• Slade L.
      • Biswas D.
      • Ihionu F.
      • El Hiani Y.
      • Kienesberger P.C.
      • Pulinilkunnil T.
      A lysosome independent role for TFEB in activating DNA repair and inhibiting apoptosis in breast cancer cells.
      ). Given that TNBC is characterized by genetic upregulation of the cell cycle, we questioned whether TFEB was critical for the progression of the cell cycle in TNBC. Prior studies have found that TFEB regulates G1/S progression in endothelial cells and directly regulates CDK4 gene expression in MEFs (
      • Doronzo G.
      • Astanina E.
      • Cora D.
      • Chiabotto G.
      • Comunanza V.
      • Noghero A.
      • Neri F.
      • Puliafito A.
      • Primo L.
      • Spampanato C.
      • Settembre C.
      • Ballabio A.
      • Camussi G.
      • Oliviero S.
      • Bussolino F.
      TFEB controls vascular development by regulating the proliferation of endothelial cells.
      ,
      • Brady O.A.
      • Jeong E.
      • Martina J.A.
      • Pirooznia M.
      • Tunc I.
      • Puertollano R.
      The transcription factors TFE3 and TFEB amplify p53 dependent transcriptional programs in response to DNA damage.
      ). Currently, it is unknown whether regulation of the cell cycle by TFEB has a functional consequence in TNBC.
      We hypothesized that the proliferation of TNBC cells is sustained by TFEB-dependent regulation of cell cycle and DNA replication proteins. Here, we show that TFEB silencing dysregulates the expression of cell cycle machinery at both the gene and protein level in MDA-MB-231 TNBC cells and MCF10A non-cancerous breast epithelial cells. TFEB knockdown reduces cell proliferation and the number of cells in the S-phase while preventing S-phase entry following G1/S synchronization by thymidine block. Delayed S-phase entry following TFEB knockdown is not the result of elevated G1/S checkpoint signaling, rather we show TFEB silencing results in replication origin under-licensing. Lastly, we find that the reprogramming of cell cycle regulatory networks caused by TFEB knockdown sensitizes TNBC cells to Aurora Kinase A inhibition. Our study demonstrates that regulation of the cell cycle by TFEB is necessary for TNBC cell growth.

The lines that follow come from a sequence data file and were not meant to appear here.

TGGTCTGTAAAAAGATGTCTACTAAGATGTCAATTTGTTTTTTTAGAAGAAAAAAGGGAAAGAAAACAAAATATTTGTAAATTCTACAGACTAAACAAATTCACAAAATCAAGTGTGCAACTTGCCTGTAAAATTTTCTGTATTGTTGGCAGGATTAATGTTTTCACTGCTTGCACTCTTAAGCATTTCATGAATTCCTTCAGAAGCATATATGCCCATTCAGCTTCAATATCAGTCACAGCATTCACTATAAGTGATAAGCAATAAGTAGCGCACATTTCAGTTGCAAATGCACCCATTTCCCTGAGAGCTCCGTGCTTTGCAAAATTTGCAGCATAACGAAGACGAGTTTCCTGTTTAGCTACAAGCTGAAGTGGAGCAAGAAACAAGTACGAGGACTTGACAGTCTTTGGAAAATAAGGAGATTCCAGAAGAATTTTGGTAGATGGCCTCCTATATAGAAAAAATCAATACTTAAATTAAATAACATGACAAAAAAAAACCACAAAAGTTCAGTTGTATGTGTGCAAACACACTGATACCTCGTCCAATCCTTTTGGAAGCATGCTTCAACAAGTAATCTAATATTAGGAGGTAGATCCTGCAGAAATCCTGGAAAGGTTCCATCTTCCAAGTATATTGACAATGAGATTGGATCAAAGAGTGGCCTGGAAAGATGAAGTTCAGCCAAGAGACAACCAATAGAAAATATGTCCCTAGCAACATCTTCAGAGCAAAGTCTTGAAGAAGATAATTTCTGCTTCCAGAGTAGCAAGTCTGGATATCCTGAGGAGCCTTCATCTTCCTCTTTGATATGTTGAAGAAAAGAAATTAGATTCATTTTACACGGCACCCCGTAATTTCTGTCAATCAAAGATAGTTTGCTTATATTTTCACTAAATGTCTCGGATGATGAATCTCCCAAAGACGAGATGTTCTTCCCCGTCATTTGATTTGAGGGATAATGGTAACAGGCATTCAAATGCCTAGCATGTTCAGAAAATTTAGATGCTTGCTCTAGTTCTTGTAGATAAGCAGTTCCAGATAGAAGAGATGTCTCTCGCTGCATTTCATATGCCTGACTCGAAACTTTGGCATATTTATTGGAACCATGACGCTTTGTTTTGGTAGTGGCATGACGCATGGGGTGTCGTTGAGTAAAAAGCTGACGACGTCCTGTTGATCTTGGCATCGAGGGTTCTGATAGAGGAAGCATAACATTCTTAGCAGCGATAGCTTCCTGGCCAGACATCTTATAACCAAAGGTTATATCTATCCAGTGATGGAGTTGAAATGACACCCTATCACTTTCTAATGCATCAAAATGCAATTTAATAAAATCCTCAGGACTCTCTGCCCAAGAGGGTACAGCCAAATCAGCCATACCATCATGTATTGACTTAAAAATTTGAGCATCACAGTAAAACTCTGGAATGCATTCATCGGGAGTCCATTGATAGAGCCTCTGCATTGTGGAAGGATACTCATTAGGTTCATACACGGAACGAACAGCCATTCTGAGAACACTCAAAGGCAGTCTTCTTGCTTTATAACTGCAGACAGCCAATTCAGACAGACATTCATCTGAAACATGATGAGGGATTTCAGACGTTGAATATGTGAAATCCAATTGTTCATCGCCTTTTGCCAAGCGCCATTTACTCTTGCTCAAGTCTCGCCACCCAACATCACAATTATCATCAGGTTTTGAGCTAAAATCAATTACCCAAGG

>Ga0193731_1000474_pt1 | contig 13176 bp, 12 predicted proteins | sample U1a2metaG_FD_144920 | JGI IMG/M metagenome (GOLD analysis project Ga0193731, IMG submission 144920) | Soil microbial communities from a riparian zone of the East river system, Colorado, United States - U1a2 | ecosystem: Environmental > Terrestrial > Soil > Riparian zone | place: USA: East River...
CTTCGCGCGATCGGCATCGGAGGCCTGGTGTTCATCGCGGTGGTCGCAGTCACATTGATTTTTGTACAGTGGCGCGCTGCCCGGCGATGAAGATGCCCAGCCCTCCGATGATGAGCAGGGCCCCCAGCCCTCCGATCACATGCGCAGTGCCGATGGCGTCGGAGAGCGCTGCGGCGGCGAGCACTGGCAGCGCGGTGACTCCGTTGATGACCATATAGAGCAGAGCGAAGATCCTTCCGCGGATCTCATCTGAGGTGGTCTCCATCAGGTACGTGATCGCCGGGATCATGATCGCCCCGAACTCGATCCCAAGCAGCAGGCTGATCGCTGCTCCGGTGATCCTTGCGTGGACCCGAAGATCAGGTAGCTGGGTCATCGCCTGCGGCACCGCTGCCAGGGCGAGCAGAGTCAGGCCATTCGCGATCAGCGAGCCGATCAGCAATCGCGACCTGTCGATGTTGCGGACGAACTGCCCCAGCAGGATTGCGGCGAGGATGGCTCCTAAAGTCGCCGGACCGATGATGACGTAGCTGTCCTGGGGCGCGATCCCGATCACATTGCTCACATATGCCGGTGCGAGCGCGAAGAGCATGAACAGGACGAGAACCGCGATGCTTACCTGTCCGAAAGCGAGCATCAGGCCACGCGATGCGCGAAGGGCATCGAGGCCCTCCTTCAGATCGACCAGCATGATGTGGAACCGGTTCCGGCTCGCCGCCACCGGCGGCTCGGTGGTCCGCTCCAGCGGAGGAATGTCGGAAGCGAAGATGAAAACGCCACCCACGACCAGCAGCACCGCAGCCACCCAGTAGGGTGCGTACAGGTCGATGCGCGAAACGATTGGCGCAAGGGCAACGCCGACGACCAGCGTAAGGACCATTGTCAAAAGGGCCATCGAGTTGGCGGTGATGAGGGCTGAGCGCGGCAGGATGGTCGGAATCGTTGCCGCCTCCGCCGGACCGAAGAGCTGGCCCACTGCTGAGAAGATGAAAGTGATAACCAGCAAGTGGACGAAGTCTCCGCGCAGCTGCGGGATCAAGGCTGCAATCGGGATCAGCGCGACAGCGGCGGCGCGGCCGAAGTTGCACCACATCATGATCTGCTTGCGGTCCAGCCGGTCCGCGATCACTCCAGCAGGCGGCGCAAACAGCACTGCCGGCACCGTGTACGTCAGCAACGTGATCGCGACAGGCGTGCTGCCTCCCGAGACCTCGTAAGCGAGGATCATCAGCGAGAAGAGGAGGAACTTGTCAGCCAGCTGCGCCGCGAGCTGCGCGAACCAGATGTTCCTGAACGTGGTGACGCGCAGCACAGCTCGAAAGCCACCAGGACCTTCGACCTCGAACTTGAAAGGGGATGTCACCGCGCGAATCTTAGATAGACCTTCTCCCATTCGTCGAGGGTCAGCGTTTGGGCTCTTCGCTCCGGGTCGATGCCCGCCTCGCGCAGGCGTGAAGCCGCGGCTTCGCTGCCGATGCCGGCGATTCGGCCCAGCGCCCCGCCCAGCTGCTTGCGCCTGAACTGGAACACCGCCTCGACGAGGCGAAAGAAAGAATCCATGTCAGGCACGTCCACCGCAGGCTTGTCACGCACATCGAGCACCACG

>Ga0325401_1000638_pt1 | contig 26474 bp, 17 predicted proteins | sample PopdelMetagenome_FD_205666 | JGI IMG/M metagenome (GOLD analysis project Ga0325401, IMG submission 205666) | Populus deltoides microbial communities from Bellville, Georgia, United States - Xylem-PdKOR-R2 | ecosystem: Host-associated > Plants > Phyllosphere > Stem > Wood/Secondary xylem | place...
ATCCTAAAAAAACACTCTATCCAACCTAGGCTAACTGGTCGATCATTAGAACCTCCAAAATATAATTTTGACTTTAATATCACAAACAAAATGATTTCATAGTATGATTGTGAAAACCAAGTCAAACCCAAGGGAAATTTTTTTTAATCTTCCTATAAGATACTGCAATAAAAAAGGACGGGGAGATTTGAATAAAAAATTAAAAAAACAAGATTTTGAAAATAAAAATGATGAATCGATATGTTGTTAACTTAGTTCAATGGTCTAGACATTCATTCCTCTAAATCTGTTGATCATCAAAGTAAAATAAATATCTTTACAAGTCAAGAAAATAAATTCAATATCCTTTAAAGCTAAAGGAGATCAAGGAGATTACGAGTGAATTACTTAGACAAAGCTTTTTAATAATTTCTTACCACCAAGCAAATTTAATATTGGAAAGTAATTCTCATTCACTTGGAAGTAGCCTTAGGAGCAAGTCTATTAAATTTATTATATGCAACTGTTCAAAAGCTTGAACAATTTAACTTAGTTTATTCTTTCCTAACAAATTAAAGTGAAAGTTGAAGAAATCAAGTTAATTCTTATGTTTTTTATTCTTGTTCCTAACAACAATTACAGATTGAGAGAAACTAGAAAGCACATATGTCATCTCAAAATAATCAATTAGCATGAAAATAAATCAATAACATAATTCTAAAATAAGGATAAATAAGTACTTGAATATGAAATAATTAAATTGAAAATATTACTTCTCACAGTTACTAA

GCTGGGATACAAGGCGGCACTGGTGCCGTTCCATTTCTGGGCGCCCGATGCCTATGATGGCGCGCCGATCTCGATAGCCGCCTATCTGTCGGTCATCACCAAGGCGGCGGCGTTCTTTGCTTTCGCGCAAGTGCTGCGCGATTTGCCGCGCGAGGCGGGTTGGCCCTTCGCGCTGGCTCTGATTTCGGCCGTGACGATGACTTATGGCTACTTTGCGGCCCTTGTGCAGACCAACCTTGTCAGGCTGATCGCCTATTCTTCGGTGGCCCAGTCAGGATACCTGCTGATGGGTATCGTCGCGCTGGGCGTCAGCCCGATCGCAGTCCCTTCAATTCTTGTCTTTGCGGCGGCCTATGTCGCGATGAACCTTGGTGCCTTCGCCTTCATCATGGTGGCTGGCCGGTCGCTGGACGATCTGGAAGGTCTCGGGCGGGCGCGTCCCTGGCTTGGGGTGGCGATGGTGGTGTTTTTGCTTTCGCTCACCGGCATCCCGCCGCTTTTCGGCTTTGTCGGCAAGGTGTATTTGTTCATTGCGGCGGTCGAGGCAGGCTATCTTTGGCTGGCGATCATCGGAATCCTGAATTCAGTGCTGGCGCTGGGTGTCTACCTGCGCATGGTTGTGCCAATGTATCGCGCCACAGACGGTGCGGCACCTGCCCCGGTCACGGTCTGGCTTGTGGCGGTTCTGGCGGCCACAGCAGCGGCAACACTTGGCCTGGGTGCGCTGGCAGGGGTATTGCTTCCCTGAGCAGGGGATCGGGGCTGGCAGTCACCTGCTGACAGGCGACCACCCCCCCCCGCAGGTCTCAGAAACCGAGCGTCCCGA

Results

      TFEB expression is increased in triple negative breast cancer

      Our prior results found that TFEB was crucial for the survival of TNBC cells (
      • Slade L.
      • Biswas D.
      • Ihionu F.
      • El Hiani Y.
      • Kienesberger P.C.
      • Pulinilkunnil T.
      A lysosome independent role for TFEB in activating DNA repair and inhibiting apoptosis in breast cancer cells.
      ); however, limited studies have explored whether TFEB expression varies by molecular subtype in breast cancer patients. Gene expression data was obtained from TCGA breast cancer patient cohort, and TFEB expression was examined by histological and molecular subtypes. TFEB gene expression is significantly higher in patients with ER-/HER2- breast cancer compared to patient samples that are ER+, HER2+, or ER+/HER+ (Fig. 1A, B). Similarly, ER status alone is associated with differing TFEB expression levels as ER- patients show significantly higher expression of TFEB than those patients with ER+ breast cancer (Fig. 1A, B). Cox proportional hazards regression indicates that higher TFEB expression is associated with worse survival, with the hazard ratio for TFEB expression being 1.151 (95% CI: 0.7182-1.844); however, the effect is not statistically significant (p=0.56).
      Figure thumbnail gr1
      Figure 1TFEB gene expression is elevated in TNBC patients (A, B) Boxplots of TFEB RSEM normalized gene expression values as measured by RNA-Seq from breast tumor biopsies collected by the TCGA: breast cancer study, separated by either IHC subtype, or IHC estrogen receptor status. (C) Boxplots for PPP3R1, FLCN, FNIP1, and MAP4K3 normalized expression values from breast cancer patient tumor biopsies collected as part of the TCGA: breast cancer study, delineated by estrogen receptor status. Notches on boxplots indicate Tukey confidence intervals. ****p<0.0001, (A) one-way ANOVA, or (B, C) t-test.
      Regulators of TFEB function also show varied expression by breast cancer molecular subtype (Supp. Fig. 1A, B). Phosphorylation of TFEB at serine 3 by MAP4K3 and recruitment to the lysosome by RagC/D is necessary for inhibition of TFEB by mTORC1, and this inhibitory phosphorylation is reversed by the phosphatase Calcineurin (

      Slade, L., and Pulinilkunnil, T. (2022) Chapter 3 - Regulation of autophagy—transcriptional, posttranscriptional, translational, and posttranslational mechanisms. in Autophagy in Health and Disease (Second Edition) (Rothermel, B. A., and Diwan, A. eds.), Academic Press. pp 21-38